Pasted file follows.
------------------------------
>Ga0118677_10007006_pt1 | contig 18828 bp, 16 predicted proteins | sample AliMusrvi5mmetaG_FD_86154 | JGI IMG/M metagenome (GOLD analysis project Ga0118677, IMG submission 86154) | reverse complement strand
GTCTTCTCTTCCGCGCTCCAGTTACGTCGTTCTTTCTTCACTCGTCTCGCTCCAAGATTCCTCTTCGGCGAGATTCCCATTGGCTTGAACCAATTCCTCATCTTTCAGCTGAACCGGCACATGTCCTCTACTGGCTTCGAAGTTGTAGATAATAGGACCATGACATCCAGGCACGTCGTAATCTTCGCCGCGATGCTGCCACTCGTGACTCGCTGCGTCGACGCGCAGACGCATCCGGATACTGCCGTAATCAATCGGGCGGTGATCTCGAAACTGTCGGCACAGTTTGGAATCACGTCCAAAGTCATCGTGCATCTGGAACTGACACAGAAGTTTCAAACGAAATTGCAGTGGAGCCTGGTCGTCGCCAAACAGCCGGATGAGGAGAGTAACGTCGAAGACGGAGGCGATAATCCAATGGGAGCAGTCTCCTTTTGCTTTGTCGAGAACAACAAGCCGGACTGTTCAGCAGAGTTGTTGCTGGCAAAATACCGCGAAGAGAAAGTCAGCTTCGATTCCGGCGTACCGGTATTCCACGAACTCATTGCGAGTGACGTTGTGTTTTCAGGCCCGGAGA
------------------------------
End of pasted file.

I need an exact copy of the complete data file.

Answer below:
>Ga0118677_10007006_pt1 | contig 18828 bp, 16 predicted proteins | sample AliMusrvi5mmetaG_FD_86154 | JGI IMG/M metagenome (GOLD analysis project Ga0118677, IMG submission 86154) | reverse complement strand
GTCTTCTCTTCCGCGCTCCAGTTACGTCGTTCTTTCTTCACTCGTCTCGCTCCAAGATTCCTCTTCGGCGAGATTCCCATTGGCTTGAACCAATTCCTCATCTTTCAGCTGAACCGGCACATGTCCTCTACTGGCTTCGAAGTTGTAGATAATAGGACCATGACATCCAGGCACGTCGTAATCTTCGCCGCGATGCTGCCACTCGTGACTCGCTGCGTCGACGCGCAGACGCATCCGGATACTGCCGTAATCAATCGGGCGGTGATCTCGAAACTGTCGGCACAGTTTGGAATCACGTCCAAAGTCATCGTGCATCTGGAACTGACACAGAAGTTTCAAACGAAATTGCAGTGGAGCCTGGTCGTCGCCAAACAGCCGGATGAGGAGAGTAACGTCGAAGACGGAGGCGATAATCCAATGGGAGCAGTCTCCTTTTGCTTTGTCGAGAACAACAAGCCGGACTGTTCAGCAGAGTTGTTGCTGGCAAAATACCGCGAAGAGAAAGTCAGCTTCGATTCCGGCGTACCGGTATTCCACGAACTCATTGCGAGTGACGTTGTGTTTTCAGGCCCGGAGA